Dominique Richard: Will Mankind Reap What He and PSC Distribution Are Sowing?
Dominique Richard has spent his entire medical career trying to uncover the hidden potential of plant stem cells in terms of their application to human diseases and medicines.
Dominique Richard and Plant Stem Cell Research
According to an old adage, we reap what we sow. Of course the origin of the adage is farming, where it is quite literally the case that you can only reap that which you’ve sown. But the phrase gained popularity outside of the farming community because its true meaning is applicable in all walks of life – the idea that our achievements are directly proportionate to the work we put into them. Our successes are commensurate with our effort and preparation.
The adage’s wisdom does beg another question: what if we’re working really hard… on the wrong things?
An interesting sociological school of thought states that no civilization can last forever because the longer it survives, the more advanced it becomes, and with each new advancement, it marches closer to its inevitable self-destruction. It eventually builds, creates, and manufactures “stuff” that can ultimately kill it. It almost happened in the 1980’s with the cold war – an ideological battle that could have blown up our planet. Although we managed to avoid that disaster, brilliant scientists warn us every day that we are killing ourselves slowly in other ways – like with aspartame and gluten and crack and meth and ozone holes and oil spills and…
You get the idea. But how is it possible that a civilization can unknowingly push towards self-destruction? Simple. We’re working really hard… on the wrong things. Here’s an example to illustrate the point:
Before refrigeration was invented, mankind developed food preservatives so our unrefrigerated food wouldn’t spoil as quickly. These preservatives have become a part of our everyday lives even though we’ve been using refrigeration for more than a century, and now there’s research indicating that certain preservatives are likely responsible for a decrease in the body’s ability to naturally produce serotonin, which in turn has led to the steady rise in depression and anxiety. But not to worry – we’ve invented Prozac and Zoloft and other medicines designed to increase the body’s serotonin levels to combat the depression and anxiety. Except that now we’re learning that a side effect of the synthetic serotonin is, let’s just say for the sake of argument, a weakening of the brain’s synapse firing power. Shortly, we’ll invent a drug or procedure to accelerate our synapse firing only to find out 20 years down the road that while our synapses are now firing the way they should, a side effect of the new medicine is the hardening of arteries. Undoubtedly we’ll discover a cure for those hardened arteries, but by then our grandchildren will discover that while we were softening our arteries, we were also...
You get the idea. But here’s the thing and there’s no getting around it: although we like to think progress is marching inevitably forward, the reality (at least according to the school of thought being discussed herein) is that we may be taking several steps backwards every time we take one step forward. And that will eventually catch up to us – causing us to short circuit our existence. The unavoidable fact, according to some, is that mankind’s technological and medical advancements are occurring at a rate that outpaces mankind’s ability to understand and manage those advancements.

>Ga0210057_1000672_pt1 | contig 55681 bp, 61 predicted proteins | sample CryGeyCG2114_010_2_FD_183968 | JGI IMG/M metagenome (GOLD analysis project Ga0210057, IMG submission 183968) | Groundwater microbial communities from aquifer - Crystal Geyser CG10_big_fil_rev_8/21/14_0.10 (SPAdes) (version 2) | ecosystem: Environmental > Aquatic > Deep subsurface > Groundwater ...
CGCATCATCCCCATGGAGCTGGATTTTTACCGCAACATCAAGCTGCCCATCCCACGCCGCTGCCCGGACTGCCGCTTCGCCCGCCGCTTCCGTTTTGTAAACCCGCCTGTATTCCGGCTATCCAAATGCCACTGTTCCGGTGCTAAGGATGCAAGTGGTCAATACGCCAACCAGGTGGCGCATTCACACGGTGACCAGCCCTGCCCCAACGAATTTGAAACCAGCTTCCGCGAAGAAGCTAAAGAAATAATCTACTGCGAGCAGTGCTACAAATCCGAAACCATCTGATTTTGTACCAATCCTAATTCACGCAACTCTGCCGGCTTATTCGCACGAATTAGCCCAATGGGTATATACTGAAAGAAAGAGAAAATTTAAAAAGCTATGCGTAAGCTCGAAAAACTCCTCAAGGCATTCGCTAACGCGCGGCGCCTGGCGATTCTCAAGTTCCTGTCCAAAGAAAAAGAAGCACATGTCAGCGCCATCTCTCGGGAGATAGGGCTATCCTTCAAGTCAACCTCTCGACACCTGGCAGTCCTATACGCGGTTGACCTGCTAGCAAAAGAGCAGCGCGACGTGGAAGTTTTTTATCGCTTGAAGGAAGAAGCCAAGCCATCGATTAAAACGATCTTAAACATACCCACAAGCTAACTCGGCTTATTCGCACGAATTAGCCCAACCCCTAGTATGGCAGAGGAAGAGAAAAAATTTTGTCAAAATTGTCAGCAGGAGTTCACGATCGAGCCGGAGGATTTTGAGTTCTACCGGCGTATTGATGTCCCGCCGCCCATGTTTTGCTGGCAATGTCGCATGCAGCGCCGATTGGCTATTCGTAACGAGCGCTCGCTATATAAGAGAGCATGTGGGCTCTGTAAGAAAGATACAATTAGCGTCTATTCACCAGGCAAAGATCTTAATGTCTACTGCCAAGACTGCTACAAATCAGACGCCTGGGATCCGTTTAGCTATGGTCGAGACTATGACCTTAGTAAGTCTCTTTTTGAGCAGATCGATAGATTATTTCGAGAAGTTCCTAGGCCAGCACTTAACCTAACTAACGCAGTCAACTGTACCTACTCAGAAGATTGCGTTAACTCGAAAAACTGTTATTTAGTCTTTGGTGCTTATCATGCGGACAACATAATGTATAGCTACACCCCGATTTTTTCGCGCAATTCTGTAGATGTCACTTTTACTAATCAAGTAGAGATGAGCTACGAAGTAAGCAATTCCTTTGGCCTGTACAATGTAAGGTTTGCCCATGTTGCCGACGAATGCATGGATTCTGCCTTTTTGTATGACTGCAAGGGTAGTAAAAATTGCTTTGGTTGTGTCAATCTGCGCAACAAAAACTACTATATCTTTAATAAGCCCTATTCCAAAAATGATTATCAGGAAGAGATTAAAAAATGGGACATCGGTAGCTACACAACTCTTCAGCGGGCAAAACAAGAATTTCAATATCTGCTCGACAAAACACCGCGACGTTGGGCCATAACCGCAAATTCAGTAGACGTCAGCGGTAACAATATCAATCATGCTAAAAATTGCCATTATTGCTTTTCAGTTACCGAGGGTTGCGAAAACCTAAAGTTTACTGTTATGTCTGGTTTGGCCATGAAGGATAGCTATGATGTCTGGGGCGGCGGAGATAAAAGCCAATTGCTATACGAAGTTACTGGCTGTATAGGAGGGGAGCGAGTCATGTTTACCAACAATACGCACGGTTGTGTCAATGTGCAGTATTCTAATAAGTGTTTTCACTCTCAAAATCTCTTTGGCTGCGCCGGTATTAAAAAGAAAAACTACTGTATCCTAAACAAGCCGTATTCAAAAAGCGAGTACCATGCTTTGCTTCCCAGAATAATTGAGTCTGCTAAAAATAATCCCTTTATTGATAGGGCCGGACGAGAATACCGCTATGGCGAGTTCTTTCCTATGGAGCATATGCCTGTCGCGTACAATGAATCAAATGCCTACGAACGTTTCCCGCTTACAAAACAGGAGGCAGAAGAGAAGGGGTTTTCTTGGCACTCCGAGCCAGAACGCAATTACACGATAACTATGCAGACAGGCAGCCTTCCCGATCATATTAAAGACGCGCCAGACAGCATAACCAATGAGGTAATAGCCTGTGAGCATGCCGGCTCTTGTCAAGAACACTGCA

It’s a bleak viewpoint to be sure. So how can we stem the tide? Interestingly (and with pun fully intended), we can do it with stems. And petals and leaves and…
You get the idea. At Plant Stem Cell (PSC) Distribution, scientists like Dominique Richard are doing their best to change the way the world thinks. It’s a tall order, to be sure, but nothing worth doing ever came easily. And besides, every important event that changed the course of human history started as just a seed of an idea – a seed that was sown and from which mankind eventually reaped enormous benefits. In the case of Richard and PSC, the seed is this: using plant stem cells to improve the human condition.
Dominique Richard has spent his entire medical career trying to uncover the hidden potential of plant stem cells in terms of their application to human diseases and medicines. More specifically, he’s devoted his life to studying and researching embryonic photochemistry, phytochemistry, and phytohormones, eclectic phytopharmacology, nutrition sciences, synthetic pharmacology, other types of modality, and...
You get the idea. His obsession with the topic stems from fear – he believes human beings are being poisoned at alarming rates and to dangerous levels. He suspects that we’re nearing the point at which our livers will no longer be able to effectively detoxify the myriad chemicals we ingest every day. And when we medicate ourselves to relieve the very health concerns brought about by other medicines, we’re on an exceedingly slippery slope. But, he believes, if we begin to use natural products like plant stem cells to prevent and cure our diseases, it’s possible we can change both the slope and its slipperiness. He cites as proof his life’s work.
Despite all of man’s advancements in biology, physics, chemistry, aerospace, medicine, and more, is it possible that the cure to what ails us has been right in front of us all along? If Dominique Richard and his team at PSC Distribution are correct, the answer is a resounding yes. It certainly would give whole new meaning to another old adage: “take time to stop and smell the flowers.”
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